April 18th

Apr 18, 1834 - Joseph Smith writes (through a scribe) in his diary: "Travelled to W. W. Williams in Newburgh [Cuyahoga County, Ohio] and took dinner, after which we travelled on. After dark were hailed by a man who desired to ride. We were checked by the Spirit and refused. He professed to be sick, but in a few minutes was joined by two others who followed us hard, cursing and swearing. We were successful in escaping their hands through the providence of the Lord, and stayed at a tavern where we were treated with civility."

Apr 18, 1842 - A month and a half after the federal Bankruptcy Act becomes effective Joseph Smith and his brothers Hyrum and Samuel declared themselves insolvent before the county commissioner's court on April 18, 1842, and filed petitions to be certified bankrupt by the United States District Court for Illinois. Joseph's listed debts totaled $73,066.38, with a U.S. government obligation of $4,866.38 for purchase of a steamboat which had run aground listed first. Concurrently other leading Mormons filed similar petitions, including President Sidney Rigdon, Bishop Vinson Knight, "Judge" Elias Higbee, Reynolds Cahoon, Henry G. Sherwood, John P. Green, Arthur Morrison, George Morey, Jared Carter, Amos Davis, Charles Warner, William P. Lyon, William Niswanger, and John Fullmer. They were joined by at least one prominent gentile businessman of Nauvoo, Hiram Kimball.67

Apr 18, 1844 - Joseph Smith declares that his theocratic council is not complete with its requirement of fifty members and it takes the ecclesiastical step of voting to condemn religious dissenters. Church authorities excommunicate William Law (who becomes president of a "Reformed Church" three days later), his wife Jane and his brother Wilson Law for "unchristlike conduct." William Law had been Joseph's Second Counselor but differed strongly with Joseph over the doctrine of polygamy. Twenty-four members of the Council of Fifty join with eight other local church leaders in holding an extraordinary court to excommunicate the Laws from the church.

Apr 18, 1880 - Apostle Joseph F. Smith writes of his belief that Great Pyramid's measurements predict future events.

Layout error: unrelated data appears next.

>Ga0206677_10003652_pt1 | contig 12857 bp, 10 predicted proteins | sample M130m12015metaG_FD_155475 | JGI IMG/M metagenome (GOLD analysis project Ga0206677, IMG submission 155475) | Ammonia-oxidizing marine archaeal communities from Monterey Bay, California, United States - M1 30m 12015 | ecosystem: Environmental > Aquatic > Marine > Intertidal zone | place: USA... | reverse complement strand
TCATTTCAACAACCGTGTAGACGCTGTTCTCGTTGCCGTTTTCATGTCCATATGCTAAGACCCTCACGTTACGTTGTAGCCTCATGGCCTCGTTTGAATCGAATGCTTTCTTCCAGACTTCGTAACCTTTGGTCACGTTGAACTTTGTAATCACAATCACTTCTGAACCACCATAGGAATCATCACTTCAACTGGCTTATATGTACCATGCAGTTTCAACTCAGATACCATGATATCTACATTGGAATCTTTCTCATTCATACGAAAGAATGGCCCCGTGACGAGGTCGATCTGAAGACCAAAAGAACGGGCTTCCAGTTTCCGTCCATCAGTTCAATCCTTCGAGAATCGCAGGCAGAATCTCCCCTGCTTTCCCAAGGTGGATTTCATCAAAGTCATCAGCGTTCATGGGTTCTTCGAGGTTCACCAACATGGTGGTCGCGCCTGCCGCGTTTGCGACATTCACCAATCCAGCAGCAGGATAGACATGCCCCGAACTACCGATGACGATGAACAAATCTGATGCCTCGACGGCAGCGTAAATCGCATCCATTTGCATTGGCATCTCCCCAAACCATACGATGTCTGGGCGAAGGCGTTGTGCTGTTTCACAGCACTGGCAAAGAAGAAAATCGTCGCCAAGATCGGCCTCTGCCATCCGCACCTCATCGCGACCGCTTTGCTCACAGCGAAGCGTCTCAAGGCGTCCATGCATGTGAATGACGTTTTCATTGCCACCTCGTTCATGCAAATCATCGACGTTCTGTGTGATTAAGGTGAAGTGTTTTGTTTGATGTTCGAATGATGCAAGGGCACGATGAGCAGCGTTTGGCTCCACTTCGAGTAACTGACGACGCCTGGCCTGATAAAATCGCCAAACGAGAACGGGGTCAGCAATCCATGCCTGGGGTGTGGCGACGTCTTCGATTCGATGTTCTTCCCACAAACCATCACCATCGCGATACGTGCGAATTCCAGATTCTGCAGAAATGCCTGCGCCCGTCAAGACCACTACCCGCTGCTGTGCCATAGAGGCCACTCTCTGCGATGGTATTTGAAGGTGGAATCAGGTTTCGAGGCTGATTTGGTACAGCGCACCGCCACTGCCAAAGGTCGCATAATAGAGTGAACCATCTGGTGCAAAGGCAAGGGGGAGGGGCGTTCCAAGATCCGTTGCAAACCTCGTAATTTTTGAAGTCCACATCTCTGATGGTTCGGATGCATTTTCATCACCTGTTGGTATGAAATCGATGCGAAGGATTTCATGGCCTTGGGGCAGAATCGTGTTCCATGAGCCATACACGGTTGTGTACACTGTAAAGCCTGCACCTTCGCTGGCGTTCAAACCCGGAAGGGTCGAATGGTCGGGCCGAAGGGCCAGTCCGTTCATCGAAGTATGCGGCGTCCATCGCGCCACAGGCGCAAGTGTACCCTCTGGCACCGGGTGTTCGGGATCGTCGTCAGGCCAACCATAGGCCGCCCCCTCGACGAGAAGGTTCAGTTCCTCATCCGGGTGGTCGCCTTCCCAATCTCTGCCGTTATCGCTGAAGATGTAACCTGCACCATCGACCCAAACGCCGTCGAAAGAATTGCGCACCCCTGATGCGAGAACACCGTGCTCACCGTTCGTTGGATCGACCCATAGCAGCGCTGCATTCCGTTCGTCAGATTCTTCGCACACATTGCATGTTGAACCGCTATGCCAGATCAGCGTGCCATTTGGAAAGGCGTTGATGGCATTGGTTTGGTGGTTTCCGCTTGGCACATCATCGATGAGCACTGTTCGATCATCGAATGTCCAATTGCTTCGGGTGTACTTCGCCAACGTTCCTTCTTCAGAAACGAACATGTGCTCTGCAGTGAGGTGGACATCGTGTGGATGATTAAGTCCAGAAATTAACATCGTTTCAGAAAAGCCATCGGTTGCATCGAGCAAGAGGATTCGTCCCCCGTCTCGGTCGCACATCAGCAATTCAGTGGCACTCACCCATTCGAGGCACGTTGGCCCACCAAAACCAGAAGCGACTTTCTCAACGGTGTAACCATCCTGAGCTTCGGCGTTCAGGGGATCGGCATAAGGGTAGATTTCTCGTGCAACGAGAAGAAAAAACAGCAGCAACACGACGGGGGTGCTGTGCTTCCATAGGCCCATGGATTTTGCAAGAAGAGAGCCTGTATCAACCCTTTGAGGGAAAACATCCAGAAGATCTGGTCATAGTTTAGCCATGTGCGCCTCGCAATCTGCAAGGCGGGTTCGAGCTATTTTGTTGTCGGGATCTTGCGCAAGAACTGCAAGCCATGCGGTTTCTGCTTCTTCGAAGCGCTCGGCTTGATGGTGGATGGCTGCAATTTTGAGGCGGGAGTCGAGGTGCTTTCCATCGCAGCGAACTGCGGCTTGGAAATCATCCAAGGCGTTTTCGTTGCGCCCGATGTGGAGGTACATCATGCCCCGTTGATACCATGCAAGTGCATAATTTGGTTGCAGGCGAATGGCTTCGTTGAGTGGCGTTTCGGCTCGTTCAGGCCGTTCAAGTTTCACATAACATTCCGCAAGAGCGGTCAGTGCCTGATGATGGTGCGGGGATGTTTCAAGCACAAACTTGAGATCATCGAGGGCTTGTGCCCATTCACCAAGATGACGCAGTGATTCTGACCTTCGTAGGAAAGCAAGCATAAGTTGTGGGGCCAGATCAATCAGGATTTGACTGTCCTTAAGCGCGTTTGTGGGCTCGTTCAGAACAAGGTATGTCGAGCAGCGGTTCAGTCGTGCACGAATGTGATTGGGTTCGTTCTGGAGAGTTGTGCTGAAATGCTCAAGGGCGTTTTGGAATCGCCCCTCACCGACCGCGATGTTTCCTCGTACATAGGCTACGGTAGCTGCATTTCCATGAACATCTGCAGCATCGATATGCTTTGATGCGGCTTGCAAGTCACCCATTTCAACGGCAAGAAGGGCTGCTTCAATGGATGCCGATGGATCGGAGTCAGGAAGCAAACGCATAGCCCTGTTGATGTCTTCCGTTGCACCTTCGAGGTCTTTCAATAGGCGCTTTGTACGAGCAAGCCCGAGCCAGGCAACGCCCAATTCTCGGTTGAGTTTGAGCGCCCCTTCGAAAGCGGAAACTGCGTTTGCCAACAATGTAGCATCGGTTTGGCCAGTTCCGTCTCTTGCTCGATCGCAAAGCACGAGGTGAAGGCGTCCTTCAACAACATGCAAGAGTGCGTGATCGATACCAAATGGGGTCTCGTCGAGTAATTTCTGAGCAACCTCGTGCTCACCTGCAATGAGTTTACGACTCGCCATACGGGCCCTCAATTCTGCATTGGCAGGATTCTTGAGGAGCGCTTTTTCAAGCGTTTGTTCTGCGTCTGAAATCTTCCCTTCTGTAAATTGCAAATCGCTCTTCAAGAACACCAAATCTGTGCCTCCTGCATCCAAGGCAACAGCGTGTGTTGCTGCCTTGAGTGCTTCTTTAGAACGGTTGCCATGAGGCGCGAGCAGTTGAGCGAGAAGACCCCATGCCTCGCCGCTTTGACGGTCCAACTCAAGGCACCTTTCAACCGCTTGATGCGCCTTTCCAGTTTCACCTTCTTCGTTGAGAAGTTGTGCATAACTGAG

Apr 18, 1905 - President Joseph F. Smith and eight of his sons sit in his official box at the Salt Lake theatre to watch a prize fight that lasts for "twenty gory rounds."

Apr 18, 1906 - San Francisco earthquake. Room of Matthias F. Cowley, recently dropped from Quorum of Twelve Apostles, "is the only one in [his hotel that is] undamaged."

Apr 18, 1910 - On night Halley's Comet is visible in Salt Lake City, bomb explosion causes extensive damage to partially constructed Hotel Utah and to front of Utah State Bank, both owned by LDS church. Perpetrators bomb offices of LOS ANGELES TIMES six months later, killing twenty-one people. Hotel Utah opens without further incident July 1911.

Apr 18, 1944 - NEW YORK TIMES announcement of a recital by Mormon pianist Grant Johannesen, first of forty such reports during next four decades.

Apr 18, 1967 - First counselor Hugh B. Brown writes of his meeting with full-time missionaries in Taipei, Taiwan, "I was impressed to tell them that there was sitting in that room a young man who would one day stand in the Council of the Twelve, but before that day he would pass through the very fires of hell, but this great honor would come to one of them if he lives worthy of it." Brown makes similar promises on various occasions, including one in Japan (1965), one in England (1966), and one in Louisiana (April 1970).

Apr 18, 1984 - Bruce L. Christensen is elected president of Public Broadcasting Service. Apostle Dallin H. Oaks is already chair of PBS board of directors. Christensen resigns in 1993 to become dean at BYU.

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